Short answer: Yes; Python is an OO language.
Slightly longer answer: Yes; you can design using OO principles and then implement in any language (even assembler).
The benefit of using an OO language is that it incorporates support for many common OO concepts, so you don't risk unnecessary bugs having to simulate them by convention. Of course there will always be language-specific details with greater or lesser applicability; you asked about "design principles", which should be expressed above that level of detail.
Long, verbose, boring answer: (The development of programming languages isn't a simple linear progression, but let me oversimplify and ignore that fact to make an observation that spans about 40 years' of programming experience.)
There's always going to be a role for language features vs. design principles and patterns. At every stage, attentive practitioners have noticed:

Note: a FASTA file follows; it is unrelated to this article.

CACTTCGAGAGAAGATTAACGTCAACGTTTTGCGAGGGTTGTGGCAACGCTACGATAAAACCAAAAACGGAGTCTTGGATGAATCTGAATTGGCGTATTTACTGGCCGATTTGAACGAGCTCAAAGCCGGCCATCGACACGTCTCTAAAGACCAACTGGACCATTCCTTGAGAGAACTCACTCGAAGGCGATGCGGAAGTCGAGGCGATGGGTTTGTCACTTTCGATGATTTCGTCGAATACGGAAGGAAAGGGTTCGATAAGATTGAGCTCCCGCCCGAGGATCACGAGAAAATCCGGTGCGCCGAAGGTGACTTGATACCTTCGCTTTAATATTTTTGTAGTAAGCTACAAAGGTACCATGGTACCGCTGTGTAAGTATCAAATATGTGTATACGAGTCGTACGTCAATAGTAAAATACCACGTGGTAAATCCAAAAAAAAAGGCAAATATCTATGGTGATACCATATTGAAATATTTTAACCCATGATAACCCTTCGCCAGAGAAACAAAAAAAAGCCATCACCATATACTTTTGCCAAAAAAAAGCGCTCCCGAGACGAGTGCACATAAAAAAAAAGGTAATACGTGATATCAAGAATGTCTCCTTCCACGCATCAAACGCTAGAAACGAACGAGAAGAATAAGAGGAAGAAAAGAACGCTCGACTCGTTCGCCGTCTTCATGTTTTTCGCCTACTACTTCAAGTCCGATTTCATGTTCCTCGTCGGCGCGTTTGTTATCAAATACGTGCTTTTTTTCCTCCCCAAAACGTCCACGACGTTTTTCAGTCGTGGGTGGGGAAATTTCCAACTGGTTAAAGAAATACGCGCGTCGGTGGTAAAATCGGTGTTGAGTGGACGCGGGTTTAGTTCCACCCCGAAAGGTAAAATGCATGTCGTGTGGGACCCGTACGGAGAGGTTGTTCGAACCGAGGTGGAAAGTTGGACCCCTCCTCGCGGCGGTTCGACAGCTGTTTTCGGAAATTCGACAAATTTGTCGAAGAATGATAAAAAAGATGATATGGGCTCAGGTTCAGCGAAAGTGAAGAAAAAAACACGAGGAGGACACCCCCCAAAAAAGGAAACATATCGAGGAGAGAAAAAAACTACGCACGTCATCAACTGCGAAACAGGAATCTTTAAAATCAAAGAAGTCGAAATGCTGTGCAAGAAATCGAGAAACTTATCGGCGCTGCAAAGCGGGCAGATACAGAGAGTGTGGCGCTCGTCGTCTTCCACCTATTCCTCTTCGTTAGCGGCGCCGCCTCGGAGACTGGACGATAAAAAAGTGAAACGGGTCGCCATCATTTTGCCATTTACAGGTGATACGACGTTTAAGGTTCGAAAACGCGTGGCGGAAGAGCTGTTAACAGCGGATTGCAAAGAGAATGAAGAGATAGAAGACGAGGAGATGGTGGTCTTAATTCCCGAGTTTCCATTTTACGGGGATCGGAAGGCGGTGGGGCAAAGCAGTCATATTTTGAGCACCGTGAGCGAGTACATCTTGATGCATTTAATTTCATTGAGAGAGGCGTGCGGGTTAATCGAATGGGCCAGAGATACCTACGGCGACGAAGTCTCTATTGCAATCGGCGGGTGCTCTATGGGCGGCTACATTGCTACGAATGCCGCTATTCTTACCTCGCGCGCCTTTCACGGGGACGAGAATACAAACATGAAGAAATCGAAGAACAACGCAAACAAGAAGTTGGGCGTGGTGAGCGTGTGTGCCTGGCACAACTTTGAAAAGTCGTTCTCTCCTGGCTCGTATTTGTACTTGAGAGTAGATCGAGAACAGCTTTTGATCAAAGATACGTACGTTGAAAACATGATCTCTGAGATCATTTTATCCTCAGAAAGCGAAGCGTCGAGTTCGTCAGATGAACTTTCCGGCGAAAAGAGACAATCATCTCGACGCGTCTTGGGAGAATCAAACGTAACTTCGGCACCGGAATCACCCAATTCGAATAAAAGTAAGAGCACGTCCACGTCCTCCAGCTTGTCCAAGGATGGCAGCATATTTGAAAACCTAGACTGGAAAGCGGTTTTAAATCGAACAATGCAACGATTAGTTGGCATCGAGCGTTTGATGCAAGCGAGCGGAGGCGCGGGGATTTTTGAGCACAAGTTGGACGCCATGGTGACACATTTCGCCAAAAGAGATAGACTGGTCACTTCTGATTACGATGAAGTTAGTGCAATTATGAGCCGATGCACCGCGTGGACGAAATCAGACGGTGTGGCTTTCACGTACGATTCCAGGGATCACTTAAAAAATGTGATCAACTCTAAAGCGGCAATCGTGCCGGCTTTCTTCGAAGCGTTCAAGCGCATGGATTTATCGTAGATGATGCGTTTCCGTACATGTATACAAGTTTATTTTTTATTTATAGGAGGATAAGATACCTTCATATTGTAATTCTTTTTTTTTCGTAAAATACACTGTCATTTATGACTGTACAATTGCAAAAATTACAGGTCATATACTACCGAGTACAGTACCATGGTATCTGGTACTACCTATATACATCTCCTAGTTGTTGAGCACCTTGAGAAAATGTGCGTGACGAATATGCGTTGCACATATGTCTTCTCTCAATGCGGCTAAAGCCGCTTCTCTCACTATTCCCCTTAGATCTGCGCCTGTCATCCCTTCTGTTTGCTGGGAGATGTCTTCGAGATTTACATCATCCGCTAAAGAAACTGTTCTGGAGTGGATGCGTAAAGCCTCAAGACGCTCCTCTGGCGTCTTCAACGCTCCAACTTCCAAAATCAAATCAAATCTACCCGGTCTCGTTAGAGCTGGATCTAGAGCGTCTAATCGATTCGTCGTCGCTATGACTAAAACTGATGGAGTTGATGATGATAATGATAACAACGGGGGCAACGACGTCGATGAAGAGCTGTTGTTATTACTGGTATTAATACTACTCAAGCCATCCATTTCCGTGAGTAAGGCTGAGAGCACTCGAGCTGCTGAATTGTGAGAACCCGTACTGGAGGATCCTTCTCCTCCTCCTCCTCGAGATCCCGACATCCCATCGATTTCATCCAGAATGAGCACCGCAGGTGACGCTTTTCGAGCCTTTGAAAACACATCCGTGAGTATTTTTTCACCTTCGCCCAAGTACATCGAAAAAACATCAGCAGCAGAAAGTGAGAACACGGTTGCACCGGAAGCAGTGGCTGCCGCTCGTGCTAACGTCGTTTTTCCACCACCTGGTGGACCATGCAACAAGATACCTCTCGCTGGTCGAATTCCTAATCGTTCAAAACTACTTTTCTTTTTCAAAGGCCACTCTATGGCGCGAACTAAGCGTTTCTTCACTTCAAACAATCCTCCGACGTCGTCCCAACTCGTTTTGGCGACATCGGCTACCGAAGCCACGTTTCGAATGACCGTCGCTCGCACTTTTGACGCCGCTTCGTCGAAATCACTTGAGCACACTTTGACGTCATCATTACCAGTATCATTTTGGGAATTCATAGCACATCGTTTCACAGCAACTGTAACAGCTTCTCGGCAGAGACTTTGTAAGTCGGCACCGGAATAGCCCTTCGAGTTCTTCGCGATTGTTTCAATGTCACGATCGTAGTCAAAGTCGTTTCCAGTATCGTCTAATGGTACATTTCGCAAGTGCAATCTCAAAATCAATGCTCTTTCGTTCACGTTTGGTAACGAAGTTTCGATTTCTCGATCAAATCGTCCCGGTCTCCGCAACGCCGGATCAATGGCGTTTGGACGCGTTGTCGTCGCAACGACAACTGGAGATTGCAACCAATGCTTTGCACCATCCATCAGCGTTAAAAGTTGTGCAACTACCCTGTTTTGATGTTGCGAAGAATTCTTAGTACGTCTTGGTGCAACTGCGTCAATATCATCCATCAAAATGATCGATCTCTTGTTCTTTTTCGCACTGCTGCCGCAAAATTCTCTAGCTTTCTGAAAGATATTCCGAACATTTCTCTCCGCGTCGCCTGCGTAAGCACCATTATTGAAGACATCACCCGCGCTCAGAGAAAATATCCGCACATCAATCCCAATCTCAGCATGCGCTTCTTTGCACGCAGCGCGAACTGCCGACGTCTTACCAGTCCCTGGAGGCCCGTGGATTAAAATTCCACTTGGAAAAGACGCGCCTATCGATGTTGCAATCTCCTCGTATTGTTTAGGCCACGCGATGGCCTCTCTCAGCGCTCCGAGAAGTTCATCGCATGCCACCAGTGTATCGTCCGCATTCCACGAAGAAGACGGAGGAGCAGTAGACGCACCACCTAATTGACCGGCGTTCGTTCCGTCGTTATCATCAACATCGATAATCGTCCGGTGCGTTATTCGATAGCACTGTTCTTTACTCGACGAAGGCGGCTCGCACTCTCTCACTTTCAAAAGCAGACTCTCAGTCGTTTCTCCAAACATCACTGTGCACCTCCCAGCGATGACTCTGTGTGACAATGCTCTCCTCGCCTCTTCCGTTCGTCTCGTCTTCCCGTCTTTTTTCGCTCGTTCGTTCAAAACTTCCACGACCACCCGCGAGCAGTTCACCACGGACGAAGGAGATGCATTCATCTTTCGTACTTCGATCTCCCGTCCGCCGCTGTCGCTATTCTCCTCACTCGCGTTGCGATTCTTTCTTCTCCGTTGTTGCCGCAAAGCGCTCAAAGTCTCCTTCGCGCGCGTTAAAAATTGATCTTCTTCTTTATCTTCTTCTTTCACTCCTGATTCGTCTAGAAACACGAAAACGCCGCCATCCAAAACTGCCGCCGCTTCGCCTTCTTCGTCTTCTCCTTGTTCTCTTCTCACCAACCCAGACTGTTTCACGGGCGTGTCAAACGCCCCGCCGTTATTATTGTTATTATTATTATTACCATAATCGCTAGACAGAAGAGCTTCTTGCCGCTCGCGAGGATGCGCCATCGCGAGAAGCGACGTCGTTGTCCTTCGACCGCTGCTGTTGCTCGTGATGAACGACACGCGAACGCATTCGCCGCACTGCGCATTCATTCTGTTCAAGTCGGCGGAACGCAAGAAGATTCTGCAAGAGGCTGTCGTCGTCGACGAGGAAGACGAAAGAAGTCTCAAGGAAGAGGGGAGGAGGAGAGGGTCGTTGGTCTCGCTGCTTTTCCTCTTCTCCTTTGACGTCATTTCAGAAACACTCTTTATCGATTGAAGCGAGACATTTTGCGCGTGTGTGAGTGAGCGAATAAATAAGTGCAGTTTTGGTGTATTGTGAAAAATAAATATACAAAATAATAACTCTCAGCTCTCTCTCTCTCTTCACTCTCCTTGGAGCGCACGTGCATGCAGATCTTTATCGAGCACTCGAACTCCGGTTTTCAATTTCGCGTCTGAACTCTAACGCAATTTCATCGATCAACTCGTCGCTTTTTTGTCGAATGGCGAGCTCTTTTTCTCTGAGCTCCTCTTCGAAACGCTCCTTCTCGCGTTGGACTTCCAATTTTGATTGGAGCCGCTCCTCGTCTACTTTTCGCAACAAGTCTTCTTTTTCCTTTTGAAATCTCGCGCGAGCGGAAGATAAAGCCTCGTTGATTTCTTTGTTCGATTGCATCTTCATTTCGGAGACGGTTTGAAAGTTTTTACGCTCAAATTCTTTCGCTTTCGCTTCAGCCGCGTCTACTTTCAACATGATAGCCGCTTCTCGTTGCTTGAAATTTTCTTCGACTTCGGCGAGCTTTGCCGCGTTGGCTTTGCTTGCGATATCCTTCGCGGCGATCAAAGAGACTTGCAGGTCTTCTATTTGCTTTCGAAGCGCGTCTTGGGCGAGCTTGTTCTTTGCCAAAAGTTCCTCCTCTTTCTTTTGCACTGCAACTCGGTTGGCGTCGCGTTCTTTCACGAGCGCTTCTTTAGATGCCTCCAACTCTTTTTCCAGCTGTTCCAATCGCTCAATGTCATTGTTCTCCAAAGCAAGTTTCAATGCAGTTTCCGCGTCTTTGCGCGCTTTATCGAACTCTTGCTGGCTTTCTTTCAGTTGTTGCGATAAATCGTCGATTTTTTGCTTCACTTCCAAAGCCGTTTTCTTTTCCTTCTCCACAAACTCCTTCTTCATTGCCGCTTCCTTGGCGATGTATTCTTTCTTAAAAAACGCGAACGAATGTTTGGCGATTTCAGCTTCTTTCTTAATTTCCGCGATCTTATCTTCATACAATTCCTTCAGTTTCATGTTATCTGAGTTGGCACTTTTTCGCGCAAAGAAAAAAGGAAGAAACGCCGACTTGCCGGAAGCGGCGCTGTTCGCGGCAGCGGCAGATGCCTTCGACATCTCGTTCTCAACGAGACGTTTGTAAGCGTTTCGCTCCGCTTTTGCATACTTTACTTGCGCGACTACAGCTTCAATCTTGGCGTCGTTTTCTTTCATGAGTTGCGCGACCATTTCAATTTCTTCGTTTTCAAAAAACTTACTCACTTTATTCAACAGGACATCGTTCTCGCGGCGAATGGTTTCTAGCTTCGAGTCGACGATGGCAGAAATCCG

"Here's a problem we keep solving by hand in our current language(s)."
"Here's a bug we keep writing in our current language(s)."
"Here are some good practices we keep observing in our best programs."
And so the next generation of language(s) tend provide support for observed good behavior, tend to incorporate concepts so they don't have to be done by convention/agreement (or accidentally broken by the same), and enforce practices that prevent easily avoidable errors.
Regardless of how sophisticated, specialized, or generalized our tools, there are always programmers who "just turn the crank" and others who keep looking watching for how the "best and brightest" (in the mind of the beholder) use the tools. They then describe and promote those practices. Correctly defined (and whether called "style", "guidelines", "patterns", "principles", etc.), those practices end up forming "the next level" that we're always trying to reach, regardless of where we are currently standing.